david middlebrook

Artist Profile

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Breath of Fresh Air, 2011, David Middlebrook
Ceramic resin and bronze, 5′ x 6′ x 3′
Photo: Courtesy The McLoughlin Gallery

“Artists are people who make things,” states sculptor David Middlebrook, in a recent interview at his sprawling, rustic studio space in the Los Gatos hills. “I’m a thing-maker.” And while this may be true for artists in general, it’s particularly true about Middlebrook’s sculpture, as it is about not only creating something of aesthetic value that dialogues with art history, but it’s also very much about the physicality of the objects, the materials used and how they’re manipulated to bring Middlebrook’s ideas to form.

Middlebrook’s early formal artistic pursuits were in ceramics, creating pieces often described as abstract, albeit, “I still always used a lot of narrative,” he says. “You could recognize actual objects, even though they were distorted.” He worked for years in that medium through the late ’70s and early ’80s and found himself in the company of such well-known ceramicists as Peter Voulkos and Robert Arneson. That all changed, however, when he was commissioned to make a larger version of a ceramic piece to be placed outdoors (using ceramic was thus not possible). Since then, Middlebrook’s work has continued to grow, both in size and as regards the variety of materials he incorporates (ceramics no longer figures in his work other than to occasionally create molds for casting other materials).

When asked about his medium of choice, Middlebrook states, “I have a philosophy about that; it’s like poetry: think about if a poet were just stuck with one word; I use the right material for the right voice.” That material ranges from steel to stone to resin to wood to an experimental fiberglass-based medium, among others. Middlebrook’s inspiration and interests are also wide ranging, and the wide variation in the appearance of his work reflects this, from a life-size rowboat on stilt-like supports made to look like reeds to a reinterpretation of Picasso’s Bull’s Head (1943). While Middlebrook does recognize art historical influences in his work–in particular, Isamu Noguchi and Marcel Duchamp–he says that his ideas come mostly from everyday life, be that one of the numerous science magazines he subscribes to, or the news.

Common threads that run through the work are, indeed, a direct link to artists and art history, facsimiles of recognizable objects–often referencing nature–and a progressive political message often focused on equal rights or environmental concerns. Physically, all of the works are an assemblage of various distinct pieces. Two recent works heavily delving into Middlebrook’s art historical interests are currently on view in the exhibition “Personal Structures: Time, Space, Existence” at the Palazzo Bembo, part of the Venice Biennale (on view through November 23). The exhibition, overseen by the nonprofit Global Art Affairs Foundation, is a group show featuring 78 artists from around the world; Middlebrook is one of six US artists invited to participate. The foundation’s aim is to “heighten the awareness about the more philosophical themes in contemporary art.” For Middlebrook, the theme of personal structures “means to me, we build structures of philosophy that fits our values that then get translated into our imagery though our personal expression.”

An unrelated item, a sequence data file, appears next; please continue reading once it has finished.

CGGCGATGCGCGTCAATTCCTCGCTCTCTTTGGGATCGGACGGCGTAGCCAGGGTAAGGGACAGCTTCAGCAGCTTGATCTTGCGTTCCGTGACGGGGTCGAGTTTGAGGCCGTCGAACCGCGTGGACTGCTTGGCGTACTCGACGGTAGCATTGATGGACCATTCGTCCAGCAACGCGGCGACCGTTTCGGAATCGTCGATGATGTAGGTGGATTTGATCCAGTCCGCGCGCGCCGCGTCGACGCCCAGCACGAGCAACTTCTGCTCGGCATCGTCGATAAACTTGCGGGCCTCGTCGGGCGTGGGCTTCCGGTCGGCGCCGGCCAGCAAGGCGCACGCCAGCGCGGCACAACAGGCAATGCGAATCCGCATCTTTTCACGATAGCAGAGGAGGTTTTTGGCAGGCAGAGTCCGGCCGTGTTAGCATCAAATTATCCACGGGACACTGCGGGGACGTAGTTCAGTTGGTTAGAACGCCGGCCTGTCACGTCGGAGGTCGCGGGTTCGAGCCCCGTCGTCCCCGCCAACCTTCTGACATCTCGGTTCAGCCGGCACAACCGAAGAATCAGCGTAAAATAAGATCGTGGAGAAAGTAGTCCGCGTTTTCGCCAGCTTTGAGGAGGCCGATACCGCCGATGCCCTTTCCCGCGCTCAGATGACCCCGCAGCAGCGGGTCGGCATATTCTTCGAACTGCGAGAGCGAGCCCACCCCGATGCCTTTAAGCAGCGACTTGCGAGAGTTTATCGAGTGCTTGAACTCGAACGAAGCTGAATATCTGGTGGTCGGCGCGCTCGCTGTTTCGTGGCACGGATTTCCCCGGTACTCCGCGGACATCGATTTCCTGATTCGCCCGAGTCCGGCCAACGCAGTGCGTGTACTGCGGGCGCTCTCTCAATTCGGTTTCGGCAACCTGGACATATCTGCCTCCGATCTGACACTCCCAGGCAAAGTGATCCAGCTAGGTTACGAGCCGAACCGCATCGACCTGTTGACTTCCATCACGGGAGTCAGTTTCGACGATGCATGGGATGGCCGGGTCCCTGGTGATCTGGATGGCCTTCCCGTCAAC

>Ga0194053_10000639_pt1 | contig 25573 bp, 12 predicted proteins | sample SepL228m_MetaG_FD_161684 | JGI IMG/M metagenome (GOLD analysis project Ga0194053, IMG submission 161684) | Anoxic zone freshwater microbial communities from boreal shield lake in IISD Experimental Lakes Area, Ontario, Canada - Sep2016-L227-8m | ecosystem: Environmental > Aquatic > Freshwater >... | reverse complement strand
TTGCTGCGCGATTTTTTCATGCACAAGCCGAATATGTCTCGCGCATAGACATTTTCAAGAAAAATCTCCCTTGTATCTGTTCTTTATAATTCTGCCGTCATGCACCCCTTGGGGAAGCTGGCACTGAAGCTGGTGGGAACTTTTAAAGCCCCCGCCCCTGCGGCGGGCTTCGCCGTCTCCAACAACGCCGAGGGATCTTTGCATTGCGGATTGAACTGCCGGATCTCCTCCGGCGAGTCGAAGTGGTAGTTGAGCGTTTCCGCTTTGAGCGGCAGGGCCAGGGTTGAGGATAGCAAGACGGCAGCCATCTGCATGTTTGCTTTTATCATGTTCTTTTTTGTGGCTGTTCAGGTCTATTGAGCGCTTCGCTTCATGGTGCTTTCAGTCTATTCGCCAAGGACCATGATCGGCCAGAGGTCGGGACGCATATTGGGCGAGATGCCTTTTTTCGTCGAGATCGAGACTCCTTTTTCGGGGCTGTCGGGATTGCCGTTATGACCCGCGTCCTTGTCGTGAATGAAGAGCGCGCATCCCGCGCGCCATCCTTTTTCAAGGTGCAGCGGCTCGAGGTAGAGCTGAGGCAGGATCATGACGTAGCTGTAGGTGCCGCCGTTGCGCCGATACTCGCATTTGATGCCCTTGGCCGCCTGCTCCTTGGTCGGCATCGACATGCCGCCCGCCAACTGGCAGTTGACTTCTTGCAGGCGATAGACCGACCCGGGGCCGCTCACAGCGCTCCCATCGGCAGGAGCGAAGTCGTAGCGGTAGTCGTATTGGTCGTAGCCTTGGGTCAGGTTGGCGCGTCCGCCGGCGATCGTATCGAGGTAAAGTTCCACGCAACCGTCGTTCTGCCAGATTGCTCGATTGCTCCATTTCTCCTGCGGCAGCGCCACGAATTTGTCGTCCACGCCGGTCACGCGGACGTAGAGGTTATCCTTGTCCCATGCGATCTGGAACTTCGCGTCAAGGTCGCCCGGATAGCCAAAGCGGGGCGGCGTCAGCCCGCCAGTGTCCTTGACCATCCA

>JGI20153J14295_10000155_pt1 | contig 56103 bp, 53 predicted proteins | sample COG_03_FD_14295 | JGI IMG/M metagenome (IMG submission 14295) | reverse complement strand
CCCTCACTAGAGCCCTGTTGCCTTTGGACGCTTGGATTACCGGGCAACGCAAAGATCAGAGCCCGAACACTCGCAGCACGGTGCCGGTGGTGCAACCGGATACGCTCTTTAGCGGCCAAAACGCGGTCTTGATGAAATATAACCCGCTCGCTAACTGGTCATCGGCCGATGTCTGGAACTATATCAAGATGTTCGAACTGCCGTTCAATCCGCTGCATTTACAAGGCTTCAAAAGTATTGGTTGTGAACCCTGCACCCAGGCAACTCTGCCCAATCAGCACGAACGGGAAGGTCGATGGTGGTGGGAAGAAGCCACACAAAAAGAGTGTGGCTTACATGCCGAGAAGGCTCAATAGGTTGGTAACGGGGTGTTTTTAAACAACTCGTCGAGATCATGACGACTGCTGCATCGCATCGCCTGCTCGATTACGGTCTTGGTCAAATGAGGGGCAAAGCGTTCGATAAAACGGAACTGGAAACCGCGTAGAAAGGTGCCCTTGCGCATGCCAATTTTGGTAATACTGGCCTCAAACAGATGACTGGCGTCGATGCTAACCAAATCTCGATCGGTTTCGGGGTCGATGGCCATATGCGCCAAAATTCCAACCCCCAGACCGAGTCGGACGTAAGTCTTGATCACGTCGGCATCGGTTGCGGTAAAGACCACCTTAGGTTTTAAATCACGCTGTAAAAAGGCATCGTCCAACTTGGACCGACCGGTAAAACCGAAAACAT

The works Middlebrook contributed, Retirement (2013) and A Breath of Fresh Air (2011), are nods to Duchamp: the former is a play on the Bicycle Wheel (1913), where the wheel is replaced by a fabricated parasol featuring a hand-painted graphic of the chocolate grinder image found in Duchamp’s The Bride Striped Bare of Her Bachelors, Even (1915-23) (also a reference to Duchamp’s final oil painting, a medium he abandoned as a result of being sensitive to paint odors); it rests on a handcrafted bicycle fork mounted on a handmade wooden stool that has the handle of the parasol as one of it legs. The latter is a replica of Duchamp’s Fountain urinal, and it’s held up by what appear as respirator straps (gravitational inversion, heavier objects held aloft by apparently unsubstantial supports, also figures in many of Middlebrook’s works). Middlebrook plays on the fact that the urinal looks like a respirator, and that piece breathed life into Duchamp’s career, and into art history, as a seminal work of conceptual art.

The greatest strength of Middlebrook’s work, beyond his ability to bend any material to his will (“I’ve been told I’m an alchemist,” Middlebrook says. “I invent processes that suit my needs.”), is the almost puzzle-like multiple and layered meanings that can be teased out of them. They’re playful, serious, beautiful, socially and culturally relevant. And as such, Middlebrook’s “things” very much take shape as art.

“Personal Structures” is on view at the Palazzo Bembo as part of the Venice Biennale in Venice, Italy. From June 1 – November 23, 2013. www.palazzobembo.org

David Middlebrook shows on the West Coast with The McLoughlin Gallery, in San Francisco. www.mgart.com